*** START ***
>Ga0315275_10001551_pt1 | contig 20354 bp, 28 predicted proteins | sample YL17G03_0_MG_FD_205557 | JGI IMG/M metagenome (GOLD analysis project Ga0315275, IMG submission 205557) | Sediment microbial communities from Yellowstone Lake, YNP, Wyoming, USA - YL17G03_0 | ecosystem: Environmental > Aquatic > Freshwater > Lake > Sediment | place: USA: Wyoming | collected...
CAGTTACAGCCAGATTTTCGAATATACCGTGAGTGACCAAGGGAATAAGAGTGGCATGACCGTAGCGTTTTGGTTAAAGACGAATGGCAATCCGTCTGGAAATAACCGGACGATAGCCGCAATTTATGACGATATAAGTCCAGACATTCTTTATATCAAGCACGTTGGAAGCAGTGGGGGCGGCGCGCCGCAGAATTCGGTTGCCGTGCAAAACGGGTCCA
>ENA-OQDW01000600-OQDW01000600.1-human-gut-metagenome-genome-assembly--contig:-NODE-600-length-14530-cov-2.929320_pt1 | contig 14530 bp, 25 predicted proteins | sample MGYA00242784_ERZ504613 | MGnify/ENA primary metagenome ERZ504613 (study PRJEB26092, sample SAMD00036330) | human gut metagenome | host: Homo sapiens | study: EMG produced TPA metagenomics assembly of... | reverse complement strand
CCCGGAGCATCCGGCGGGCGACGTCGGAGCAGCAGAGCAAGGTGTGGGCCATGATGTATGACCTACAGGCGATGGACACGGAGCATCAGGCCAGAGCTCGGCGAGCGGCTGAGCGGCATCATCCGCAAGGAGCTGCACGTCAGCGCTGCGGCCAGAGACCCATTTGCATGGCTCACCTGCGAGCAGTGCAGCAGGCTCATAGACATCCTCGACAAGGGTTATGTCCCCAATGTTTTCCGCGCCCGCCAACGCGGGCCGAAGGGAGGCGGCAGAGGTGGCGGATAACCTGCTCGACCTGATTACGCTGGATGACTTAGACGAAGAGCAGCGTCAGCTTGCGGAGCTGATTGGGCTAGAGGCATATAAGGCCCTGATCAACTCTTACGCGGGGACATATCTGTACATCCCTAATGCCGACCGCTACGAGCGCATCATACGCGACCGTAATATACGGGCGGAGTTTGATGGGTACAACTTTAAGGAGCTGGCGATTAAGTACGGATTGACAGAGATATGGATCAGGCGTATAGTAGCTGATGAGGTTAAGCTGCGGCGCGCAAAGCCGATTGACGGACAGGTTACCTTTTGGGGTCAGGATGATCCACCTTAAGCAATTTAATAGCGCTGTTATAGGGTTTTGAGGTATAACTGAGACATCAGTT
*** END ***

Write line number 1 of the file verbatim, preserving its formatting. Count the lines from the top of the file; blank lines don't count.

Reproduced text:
>Ga0315275_10001551_pt1 | contig 20354 bp, 28 predicted proteins | sample YL17G03_0_MG_FD_205557 | JGI IMG/M metagenome (GOLD analysis project Ga0315275, IMG submission 205557) | Sediment microbial communities from Yellowstone Lake, YNP, Wyoming, USA - YL17G03_0 | ecosystem: Environmental > Aquatic > Freshwater > Lake > Sediment | place: USA: Wyoming | collected...